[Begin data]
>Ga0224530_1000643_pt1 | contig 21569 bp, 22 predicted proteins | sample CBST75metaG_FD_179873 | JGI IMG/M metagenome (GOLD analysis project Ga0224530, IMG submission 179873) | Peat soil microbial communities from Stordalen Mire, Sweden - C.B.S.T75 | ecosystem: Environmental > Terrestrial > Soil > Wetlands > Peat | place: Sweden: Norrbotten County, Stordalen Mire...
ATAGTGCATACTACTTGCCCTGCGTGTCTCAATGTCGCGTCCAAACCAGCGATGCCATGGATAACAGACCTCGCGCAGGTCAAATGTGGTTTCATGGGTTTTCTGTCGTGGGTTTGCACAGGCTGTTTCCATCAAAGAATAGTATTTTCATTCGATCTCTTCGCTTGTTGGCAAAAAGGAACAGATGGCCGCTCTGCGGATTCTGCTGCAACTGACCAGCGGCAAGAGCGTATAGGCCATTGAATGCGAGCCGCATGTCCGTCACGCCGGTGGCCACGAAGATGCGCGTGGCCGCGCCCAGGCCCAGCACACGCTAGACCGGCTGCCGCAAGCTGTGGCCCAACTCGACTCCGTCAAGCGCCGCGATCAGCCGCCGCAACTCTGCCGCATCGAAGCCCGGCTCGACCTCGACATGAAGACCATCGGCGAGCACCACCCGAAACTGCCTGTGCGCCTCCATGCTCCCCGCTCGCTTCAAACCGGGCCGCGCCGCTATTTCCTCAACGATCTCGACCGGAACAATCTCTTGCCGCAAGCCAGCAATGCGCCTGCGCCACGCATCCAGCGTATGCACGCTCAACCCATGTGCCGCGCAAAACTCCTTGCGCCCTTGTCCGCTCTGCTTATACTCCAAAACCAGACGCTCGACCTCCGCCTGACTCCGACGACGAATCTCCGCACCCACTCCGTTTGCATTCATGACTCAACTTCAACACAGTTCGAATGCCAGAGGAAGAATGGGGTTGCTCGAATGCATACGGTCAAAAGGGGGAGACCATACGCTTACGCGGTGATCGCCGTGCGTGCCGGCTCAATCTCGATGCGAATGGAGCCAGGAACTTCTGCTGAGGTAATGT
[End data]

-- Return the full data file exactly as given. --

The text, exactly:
>Ga0224530_1000643_pt1 | contig 21569 bp, 22 predicted proteins | sample CBST75metaG_FD_179873 | JGI IMG/M metagenome (GOLD analysis project Ga0224530, IMG submission 179873) | Peat soil microbial communities from Stordalen Mire, Sweden - C.B.S.T75 | ecosystem: Environmental > Terrestrial > Soil > Wetlands > Peat | place: Sweden: Norrbotten County, Stordalen Mire...
ATAGTGCATACTACTTGCCCTGCGTGTCTCAATGTCGCGTCCAAACCAGCGATGCCATGGATAACAGACCTCGCGCAGGTCAAATGTGGTTTCATGGGTTTTCTGTCGTGGGTTTGCACAGGCTGTTTCCATCAAAGAATAGTATTTTCATTCGATCTCTTCGCTTGTTGGCAAAAAGGAACAGATGGCCGCTCTGCGGATTCTGCTGCAACTGACCAGCGGCAAGAGCGTATAGGCCATTGAATGCGAGCCGCATGTCCGTCACGCCGGTGGCCACGAAGATGCGCGTGGCCGCGCCCAGGCCCAGCACACGCTAGACCGGCTGCCGCAAGCTGTGGCCCAACTCGACTCCGTCAAGCGCCGCGATCAGCCGCCGCAACTCTGCCGCATCGAAGCCCGGCTCGACCTCGACATGAAGACCATCGGCGAGCACCACCCGAAACTGCCTGTGCGCCTCCATGCTCCCCGCTCGCTTCAAACCGGGCCGCGCCGCTATTTCCTCAACGATCTCGACCGGAACAATCTCTTGCCGCAAGCCAGCAATGCGCCTGCGCCACGCATCCAGCGTATGCACGCTCAACCCATGTGCCGCGCAAAACTCCTTGCGCCCTTGTCCGCTCTGCTTATACTCCAAAACCAGACGCTCGACCTCCGCCTGACTCCGACGACGAATCTCCGCACCCACTCCGTTTGCATTCATGACTCAACTTCAACACAGTTCGAATGCCAGAGGAAGAATGGGGTTGCTCGAATGCATACGGTCAAAAGGGGGAGACCATACGCTTACGCGGTGATCGCCGTGCGTGCCGGCTCAATCTCGATGCGAATGGAGCCAGGAACTTCTGCTGAGGTAATGT